Mr. Heaps, of Huddersfield, seconded the amendment in a very lengthened address, and during which he frequently referred to the map prepared by Mr. Gee. It appeared from what the Chairman had stated that a mileage rate had once been agreed to on the part of the Sheffield Company, which was subsequently given up when amalgamation was proposed. He had no doubt, if application were again made for a mileage rate, it would be granted. The Manchester and Leeds Company had been opened four years, and now paid 8 per cent., although at the Leeds end they passed over 10 miles of the Midland line. The Grand Junction, until lately, ran over one half of the Manchester and Liverpool line, and into their station also. So that they had two most striking proofs of the practicability of their railway thriving even with a mileage rate. But the question of amalgamation was purely of a business character. He then entered into some elaborate statistics, in order to prove the superior advantages of their line over the Manchester and Leeds line, in point of competition, and that they would be enabled to convey the traffic over their line at a smaller cost. In the Chairman's speech they heard enough about expenditure. But not one word about the income. Again, he had told them of a capital of £7,000,000, but he had not told them how much of that was unpaid. Certainly they ought to have been told something of the advantages of an amalgamation with the Sheffield Company ; and had the Directors been able to prove that the Sheffield and Manchester line possessed advantages equal to their own, no doubt that would have been brought forward as a strong argument in favour of amalgamation. That railway had been seven years in constructing, partially opened for four years, and entirely opened for two months. But according to the traffic returns of last week only 3 per cent, would be paid. What had the Huddersfield and Manchester proved before Parliament? Why, this — that they should pay 8 per cent. He would take their traffic tables to be honest, he would take the Great Grimsby traffic tables to be honest also, and what was the proposed advantage? If a Great Grimsby proprietor came to them (and he had a larger interest in that line than in the Huddersfield one) and said, will you join your £69 with my £43 and then divide equally, would they hesitate what to do for a moment? The Sheffield and Lincoln, and the Sheffield and Barnsley, neither of which proved returns equal to theirs, or even the Great Grimsby, but the three lines would require a capital of above £2,000,000, they would not throw one pound of traffic upon the Huddersfield line; and yet they were asked to amalgamate with them their superior income, and then divide it equally . Mr. H. then proceeded to shew that, as a Company, they had had two great evils to contend with — first, the Sheffield and Manchester Company; and, secondly, the canal interest. (The speaker was most indecently interrupted during his address, and as if to disconcert him still more while dealing with statistics and elaborating a well got up case, the Chairman announced that news had just arrived that Sir Robert Peel's measure had been carried by a majority of 97; several rounds of cheering followed.) Mr. H. then argued that an amalgamation with the Great Grimsby Company would reduce their stock from £6 per share premium to 36s. per share, and concluded by seconding the mendment.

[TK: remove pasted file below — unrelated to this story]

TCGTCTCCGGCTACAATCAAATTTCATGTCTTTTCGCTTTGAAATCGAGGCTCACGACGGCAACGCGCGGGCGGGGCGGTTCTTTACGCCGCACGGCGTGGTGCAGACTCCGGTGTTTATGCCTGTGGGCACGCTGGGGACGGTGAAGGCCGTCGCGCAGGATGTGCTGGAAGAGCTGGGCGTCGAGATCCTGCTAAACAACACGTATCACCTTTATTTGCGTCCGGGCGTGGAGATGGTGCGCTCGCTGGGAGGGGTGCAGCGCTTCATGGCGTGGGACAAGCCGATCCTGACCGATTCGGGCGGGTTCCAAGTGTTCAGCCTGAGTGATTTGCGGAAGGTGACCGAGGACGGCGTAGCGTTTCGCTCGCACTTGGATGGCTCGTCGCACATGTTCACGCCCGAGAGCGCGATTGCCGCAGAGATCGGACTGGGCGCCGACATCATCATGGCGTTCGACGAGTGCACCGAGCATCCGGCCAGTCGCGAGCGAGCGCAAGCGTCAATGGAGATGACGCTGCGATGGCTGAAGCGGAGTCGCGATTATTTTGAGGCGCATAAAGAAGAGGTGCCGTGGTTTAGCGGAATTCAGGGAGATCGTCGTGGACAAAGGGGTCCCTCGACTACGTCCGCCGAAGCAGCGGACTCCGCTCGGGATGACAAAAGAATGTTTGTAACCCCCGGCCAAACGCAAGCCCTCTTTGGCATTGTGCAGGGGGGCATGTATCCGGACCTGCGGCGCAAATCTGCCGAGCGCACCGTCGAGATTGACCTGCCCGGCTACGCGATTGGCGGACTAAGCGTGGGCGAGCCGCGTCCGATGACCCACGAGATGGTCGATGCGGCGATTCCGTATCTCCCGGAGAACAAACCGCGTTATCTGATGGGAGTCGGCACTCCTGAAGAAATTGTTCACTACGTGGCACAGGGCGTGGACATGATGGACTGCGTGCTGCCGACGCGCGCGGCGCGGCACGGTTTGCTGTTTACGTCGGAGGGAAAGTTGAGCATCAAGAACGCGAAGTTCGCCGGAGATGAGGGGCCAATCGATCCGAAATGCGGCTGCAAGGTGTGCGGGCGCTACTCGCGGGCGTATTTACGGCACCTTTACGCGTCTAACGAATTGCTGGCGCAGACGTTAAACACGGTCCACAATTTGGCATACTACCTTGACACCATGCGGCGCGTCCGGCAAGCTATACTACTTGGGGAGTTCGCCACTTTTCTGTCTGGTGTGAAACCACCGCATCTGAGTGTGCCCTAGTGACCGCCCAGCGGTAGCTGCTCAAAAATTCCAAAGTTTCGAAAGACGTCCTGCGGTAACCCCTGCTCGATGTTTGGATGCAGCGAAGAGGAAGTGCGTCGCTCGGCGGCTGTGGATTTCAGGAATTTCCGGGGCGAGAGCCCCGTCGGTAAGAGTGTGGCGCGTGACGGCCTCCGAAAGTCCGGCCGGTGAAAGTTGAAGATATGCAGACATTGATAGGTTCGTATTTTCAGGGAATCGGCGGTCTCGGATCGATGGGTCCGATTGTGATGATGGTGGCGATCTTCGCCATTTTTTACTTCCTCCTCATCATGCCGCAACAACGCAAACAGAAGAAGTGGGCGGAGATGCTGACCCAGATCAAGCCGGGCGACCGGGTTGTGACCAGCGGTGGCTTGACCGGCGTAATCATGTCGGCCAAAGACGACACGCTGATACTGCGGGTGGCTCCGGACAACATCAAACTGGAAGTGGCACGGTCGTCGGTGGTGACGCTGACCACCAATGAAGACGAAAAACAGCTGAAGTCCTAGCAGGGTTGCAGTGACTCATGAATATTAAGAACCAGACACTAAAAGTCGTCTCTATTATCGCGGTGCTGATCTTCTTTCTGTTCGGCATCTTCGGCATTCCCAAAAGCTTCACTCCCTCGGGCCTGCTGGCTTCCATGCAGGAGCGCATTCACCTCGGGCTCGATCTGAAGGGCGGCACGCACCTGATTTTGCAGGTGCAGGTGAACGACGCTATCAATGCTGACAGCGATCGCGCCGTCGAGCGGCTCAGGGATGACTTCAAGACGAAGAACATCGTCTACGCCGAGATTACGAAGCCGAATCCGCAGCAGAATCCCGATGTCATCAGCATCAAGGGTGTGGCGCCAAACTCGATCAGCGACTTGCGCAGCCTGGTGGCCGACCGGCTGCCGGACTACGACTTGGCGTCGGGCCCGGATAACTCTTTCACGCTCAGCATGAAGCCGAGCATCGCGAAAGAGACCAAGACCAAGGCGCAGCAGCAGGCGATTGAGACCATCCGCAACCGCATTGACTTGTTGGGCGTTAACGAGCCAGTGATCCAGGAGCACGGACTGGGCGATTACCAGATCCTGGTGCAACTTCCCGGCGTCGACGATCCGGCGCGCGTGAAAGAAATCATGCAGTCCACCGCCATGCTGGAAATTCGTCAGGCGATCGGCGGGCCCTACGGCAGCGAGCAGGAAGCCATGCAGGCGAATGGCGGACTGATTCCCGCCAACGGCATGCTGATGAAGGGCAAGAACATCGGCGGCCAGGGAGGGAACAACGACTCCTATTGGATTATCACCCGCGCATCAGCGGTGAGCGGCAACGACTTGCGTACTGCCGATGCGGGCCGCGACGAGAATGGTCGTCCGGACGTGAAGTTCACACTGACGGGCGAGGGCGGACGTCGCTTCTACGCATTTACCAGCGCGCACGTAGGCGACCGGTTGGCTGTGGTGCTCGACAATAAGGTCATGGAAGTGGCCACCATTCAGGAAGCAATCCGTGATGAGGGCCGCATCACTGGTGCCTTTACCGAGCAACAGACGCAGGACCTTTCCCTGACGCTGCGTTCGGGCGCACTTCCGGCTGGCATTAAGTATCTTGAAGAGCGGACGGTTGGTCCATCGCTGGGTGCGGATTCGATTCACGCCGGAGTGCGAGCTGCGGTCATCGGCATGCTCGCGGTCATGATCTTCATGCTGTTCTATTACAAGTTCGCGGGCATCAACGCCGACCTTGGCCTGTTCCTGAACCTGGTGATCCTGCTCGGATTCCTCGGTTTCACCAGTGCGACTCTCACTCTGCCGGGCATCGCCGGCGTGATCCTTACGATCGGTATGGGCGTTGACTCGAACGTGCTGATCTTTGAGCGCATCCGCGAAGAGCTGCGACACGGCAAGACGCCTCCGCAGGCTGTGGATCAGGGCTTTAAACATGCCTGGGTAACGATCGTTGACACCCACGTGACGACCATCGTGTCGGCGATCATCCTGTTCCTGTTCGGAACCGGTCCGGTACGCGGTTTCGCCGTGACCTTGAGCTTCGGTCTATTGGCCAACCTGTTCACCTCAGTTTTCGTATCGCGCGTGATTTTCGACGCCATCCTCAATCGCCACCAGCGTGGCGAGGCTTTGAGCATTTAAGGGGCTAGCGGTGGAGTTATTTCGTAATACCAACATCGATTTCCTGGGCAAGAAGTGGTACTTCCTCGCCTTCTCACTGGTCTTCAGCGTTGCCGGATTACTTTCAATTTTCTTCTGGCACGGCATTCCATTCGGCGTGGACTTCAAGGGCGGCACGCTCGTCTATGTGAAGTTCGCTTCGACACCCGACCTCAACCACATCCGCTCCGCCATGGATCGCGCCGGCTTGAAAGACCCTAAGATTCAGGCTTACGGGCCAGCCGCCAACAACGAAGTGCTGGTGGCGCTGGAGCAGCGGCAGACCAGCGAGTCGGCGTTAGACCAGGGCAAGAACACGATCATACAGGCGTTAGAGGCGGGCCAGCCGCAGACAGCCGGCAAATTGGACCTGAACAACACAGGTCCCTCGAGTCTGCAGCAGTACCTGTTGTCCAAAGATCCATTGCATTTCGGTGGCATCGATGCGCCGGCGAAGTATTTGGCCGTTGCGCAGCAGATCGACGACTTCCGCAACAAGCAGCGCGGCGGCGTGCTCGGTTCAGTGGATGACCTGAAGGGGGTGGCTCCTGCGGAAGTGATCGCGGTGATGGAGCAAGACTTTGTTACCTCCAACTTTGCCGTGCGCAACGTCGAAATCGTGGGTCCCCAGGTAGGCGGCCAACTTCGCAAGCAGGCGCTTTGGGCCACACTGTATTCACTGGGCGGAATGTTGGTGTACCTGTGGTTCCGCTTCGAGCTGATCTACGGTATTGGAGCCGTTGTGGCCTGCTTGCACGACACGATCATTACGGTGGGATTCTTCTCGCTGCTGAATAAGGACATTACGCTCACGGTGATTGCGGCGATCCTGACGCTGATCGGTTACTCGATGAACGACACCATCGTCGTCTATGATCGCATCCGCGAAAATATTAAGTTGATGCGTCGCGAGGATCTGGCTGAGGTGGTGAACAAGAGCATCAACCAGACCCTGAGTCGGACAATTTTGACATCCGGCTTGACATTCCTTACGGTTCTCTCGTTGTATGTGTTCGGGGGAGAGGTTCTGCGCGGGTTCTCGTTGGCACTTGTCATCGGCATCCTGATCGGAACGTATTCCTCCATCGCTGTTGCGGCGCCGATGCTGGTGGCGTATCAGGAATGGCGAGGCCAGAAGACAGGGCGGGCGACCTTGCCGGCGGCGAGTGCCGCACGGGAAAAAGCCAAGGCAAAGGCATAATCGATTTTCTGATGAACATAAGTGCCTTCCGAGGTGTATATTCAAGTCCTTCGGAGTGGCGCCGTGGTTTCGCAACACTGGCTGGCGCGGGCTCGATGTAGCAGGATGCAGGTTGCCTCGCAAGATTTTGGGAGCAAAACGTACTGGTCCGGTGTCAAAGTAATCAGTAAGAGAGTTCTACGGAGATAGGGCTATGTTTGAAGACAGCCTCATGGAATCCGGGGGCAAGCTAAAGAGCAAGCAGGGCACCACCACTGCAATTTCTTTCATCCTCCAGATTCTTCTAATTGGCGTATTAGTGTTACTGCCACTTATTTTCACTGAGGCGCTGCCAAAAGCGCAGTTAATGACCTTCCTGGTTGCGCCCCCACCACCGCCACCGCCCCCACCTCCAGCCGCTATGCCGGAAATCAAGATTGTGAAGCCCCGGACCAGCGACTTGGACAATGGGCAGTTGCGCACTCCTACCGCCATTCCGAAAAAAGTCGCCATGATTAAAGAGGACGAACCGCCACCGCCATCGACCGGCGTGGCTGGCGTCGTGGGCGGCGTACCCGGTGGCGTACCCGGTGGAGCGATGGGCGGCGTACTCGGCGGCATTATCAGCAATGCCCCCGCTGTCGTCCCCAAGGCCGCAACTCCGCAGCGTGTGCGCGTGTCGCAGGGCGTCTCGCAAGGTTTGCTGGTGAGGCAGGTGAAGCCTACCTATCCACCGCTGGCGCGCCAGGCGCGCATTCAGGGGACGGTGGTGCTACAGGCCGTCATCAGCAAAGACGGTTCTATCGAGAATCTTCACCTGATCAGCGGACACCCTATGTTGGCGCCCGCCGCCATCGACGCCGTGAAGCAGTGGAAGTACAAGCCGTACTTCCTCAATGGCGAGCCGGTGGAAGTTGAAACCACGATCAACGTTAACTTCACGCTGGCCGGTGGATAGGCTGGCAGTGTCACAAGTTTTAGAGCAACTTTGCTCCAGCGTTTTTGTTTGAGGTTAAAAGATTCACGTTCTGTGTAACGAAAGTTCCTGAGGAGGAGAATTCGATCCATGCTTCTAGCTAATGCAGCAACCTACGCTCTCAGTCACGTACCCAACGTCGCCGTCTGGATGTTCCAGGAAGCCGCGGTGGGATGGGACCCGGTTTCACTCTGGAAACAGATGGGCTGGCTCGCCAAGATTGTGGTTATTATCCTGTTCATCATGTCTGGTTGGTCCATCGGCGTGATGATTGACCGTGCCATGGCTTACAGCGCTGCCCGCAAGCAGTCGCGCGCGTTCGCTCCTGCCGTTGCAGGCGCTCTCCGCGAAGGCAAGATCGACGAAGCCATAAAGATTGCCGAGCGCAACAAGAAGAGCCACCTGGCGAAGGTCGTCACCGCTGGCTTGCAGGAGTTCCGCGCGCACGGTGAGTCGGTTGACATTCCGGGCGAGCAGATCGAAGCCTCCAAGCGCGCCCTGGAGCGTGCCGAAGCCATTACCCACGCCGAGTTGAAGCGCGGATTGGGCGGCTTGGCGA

Jo. Brook, Esq., said, that the proposed amalgamation was not called for. He not only looked at the advantages which would arise to the shareholders if they refused to amalgamate, but also to the town of Huddersfield. The only argument he had heard advanced (and it was a very flimsy one) in favour of the amalgamation, was — the difficulty of getting to Manchester. But was it to he supposed that the Sheffield Company would not suffer them to run over their line at a fair mileage rate? And supposing they refused, was there no means of compelling them? And if not, would not the Manchester and Leeds Company be the first to take the thing up? As an Huddersfield man, and looking at the future prosperity of the town, he must say that by the proposed amalgamation they would make the line merely a branch of the Sheffield line, and not a through line. The Directory would also be a foreign Board, consisting of gentlemen in no way interested with the town. By amalgamating with the Sheffield Company they would put themselves in a position that would prevent them amalgamating with other Companies who were naturally connected with them. He admitted that they were indebted to the Sheffield Company, but they were not bound to carry out that feeling by amalgamating with them. They would be amply repaid for all they had done, as the whole of the traffic would be sent over seven miles of their line. They could not have got the traffic from the north, while at the same time they would reap all the benefit of it. He implored them as they valued the town of Huddersfield, not to make the proposed amalgamation. Huddersfield had been thrown aside too much. He hoped they would not now throw away their advantages. The proposal was entirely uncalled for, and came, he understood, from a divided Board. How then could the Directors come and ask them to do that about which they were divided in opinion themselves?